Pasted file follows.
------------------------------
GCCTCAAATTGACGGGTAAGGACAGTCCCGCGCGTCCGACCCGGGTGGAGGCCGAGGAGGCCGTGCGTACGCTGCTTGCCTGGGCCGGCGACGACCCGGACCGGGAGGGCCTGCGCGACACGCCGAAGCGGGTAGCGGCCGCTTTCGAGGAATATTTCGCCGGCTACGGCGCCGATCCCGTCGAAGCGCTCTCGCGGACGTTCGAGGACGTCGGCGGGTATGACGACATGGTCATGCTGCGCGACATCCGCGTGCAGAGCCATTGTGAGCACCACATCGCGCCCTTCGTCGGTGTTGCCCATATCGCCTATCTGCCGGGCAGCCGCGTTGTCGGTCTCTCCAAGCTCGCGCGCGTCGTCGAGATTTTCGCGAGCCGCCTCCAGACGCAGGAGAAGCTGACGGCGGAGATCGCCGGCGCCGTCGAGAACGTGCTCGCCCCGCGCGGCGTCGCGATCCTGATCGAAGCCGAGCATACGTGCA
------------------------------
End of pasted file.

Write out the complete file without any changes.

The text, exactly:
GCCTCAAATTGACGGGTAAGGACAGTCCCGCGCGTCCGACCCGGGTGGAGGCCGAGGAGGCCGTGCGTACGCTGCTTGCCTGGGCCGGCGACGACCCGGACCGGGAGGGCCTGCGCGACACGCCGAAGCGGGTAGCGGCCGCTTTCGAGGAATATTTCGCCGGCTACGGCGCCGATCCCGTCGAAGCGCTCTCGCGGACGTTCGAGGACGTCGGCGGGTATGACGACATGGTCATGCTGCGCGACATCCGCGTGCAGAGCCATTGTGAGCACCACATCGCGCCCTTCGTCGGTGTTGCCCATATCGCCTATCTGCCGGGCAGCCGCGTTGTCGGTCTCTCCAAGCTCGCGCGCGTCGTCGAGATTTTCGCGAGCCGCCTCCAGACGCAGGAGAAGCTGACGGCGGAGATCGCCGGCGCCGTCGAGAACGTGCTCGCCCCGCGCGGCGTCGCGATCCTGATCGAAGCCGAGCATACGTGCA